A recent report from the Food Foundation found that the average family will have to pay £65 more a year to meet its five a day, and that the price of tomatoes will increase in price by nine per cent, oranges by eight per cent and lettuces by seven per cent.
Will shelves be empty?
The current shipping-container logjam at ports such as Felixstowe could well cause shortages – but this was caused predominantly by a huge surge in Christmas trade following lockdown, and only to a small extent by suppliers rushing to beat the Brexit deadline.
There will, however, inevitably be more friction at ports in the early days of a no deal as hauliers carrying food get used to the new customs checks and the duties that will have to be paid.
The biggest problem is that many UK hauliers will find themselves unable to drive on the other side of the Channel. The EU has said that in the event of no deal it will issue only 2,088 licences to hauliers, just a quarter of the more than 8,000 held last year.
This is most likely to affect supplies of fresh fruit and vegetables. However, any food could be in short supply if shoppers respond to a no-deal Brexit in the way they did in the first lockdown and start panic-buying.
Electricity and gas companies have been told by the Government to make contingency plans to govern the import of energy in the event of a no deal
What about queues at the Channel ports?
There will almost certainly be delays. The Government’s ‘reasonable worst-case scenario’ is for queues of 7,000 lorries in Kent. It has built a large lorry park and customs processing centre near Ashford in Kent, and has forbidden lorry drivers from entering the country unless they have the correct paperwork for exporting their goods across the Channel. That should help reduce the 17-mile tailbacks that the Port of Dover once claimed would build up.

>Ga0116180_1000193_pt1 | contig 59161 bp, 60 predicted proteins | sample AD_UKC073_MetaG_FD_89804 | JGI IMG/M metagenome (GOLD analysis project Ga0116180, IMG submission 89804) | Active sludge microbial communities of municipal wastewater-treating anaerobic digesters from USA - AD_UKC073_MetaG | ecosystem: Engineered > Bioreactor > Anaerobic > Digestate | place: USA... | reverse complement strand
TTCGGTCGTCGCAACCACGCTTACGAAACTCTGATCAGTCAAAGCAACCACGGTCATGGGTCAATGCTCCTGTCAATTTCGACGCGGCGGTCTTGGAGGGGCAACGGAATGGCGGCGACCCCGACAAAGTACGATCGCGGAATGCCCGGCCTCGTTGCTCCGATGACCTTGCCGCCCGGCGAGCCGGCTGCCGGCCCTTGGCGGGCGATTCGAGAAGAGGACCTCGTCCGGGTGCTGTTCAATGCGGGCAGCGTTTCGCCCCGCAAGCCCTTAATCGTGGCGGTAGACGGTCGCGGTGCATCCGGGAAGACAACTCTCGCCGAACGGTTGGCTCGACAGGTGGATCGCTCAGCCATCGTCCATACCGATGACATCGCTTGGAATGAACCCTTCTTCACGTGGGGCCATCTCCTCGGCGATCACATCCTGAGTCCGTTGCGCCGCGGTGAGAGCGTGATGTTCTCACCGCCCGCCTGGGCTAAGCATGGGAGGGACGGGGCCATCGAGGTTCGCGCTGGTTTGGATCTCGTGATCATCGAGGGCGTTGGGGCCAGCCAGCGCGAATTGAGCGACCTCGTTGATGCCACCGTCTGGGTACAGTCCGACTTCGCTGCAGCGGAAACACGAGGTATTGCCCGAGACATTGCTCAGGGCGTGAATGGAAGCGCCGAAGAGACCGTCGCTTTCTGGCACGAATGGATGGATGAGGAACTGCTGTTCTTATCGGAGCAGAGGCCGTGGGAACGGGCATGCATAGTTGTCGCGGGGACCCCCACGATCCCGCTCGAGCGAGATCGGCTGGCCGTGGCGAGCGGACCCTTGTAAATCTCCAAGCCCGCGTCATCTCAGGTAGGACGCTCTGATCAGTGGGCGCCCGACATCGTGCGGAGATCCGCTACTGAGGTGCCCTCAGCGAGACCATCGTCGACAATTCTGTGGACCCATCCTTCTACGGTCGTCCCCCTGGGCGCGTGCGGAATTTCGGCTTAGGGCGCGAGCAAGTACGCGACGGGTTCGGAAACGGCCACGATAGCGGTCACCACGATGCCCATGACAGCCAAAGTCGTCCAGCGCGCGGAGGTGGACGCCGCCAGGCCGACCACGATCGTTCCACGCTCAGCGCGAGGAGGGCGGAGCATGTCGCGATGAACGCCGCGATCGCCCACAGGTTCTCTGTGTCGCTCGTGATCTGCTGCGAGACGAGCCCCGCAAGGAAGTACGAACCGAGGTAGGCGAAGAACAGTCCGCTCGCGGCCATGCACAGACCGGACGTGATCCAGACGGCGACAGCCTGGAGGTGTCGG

Will I still be able to holiday in Europe?
Yes – unless, in the short term, the EU implements its threat to use Covid restrictions to exclude Britons. In the absence of a deal, UK citizens will still be able to travel to the EU without a visa for up to six months in a year – which will cover most holidays. In order to go the Continent, however, you will need to have six months left on your passport.
The EU will bring in a system – but not until the end of 2022 – which will oblige UK citizens to apply for a visa-waiver permit, which will cost €7 (£6.40) and last for multiple visits for three years.
What if you live in an EU country?
That will be more difficult. You will be allowed to spend up to six months in any one year in another EU country without a visa, but if you want to live there permanently, or work, you will be required to apply for a visa.
Will planes still be allowed to fly?
Hopefully. In the event of a no deal, the EU and UK have agreed that planes will be allowed to continue flying between Britain and the Continent for a temporary period. But yesterday the EU threatened to ban British airlines from flying to European destination unless Boris Johnson allows European fishing vessels access to UK waters and agrees to its ‘level-playing field’ demands.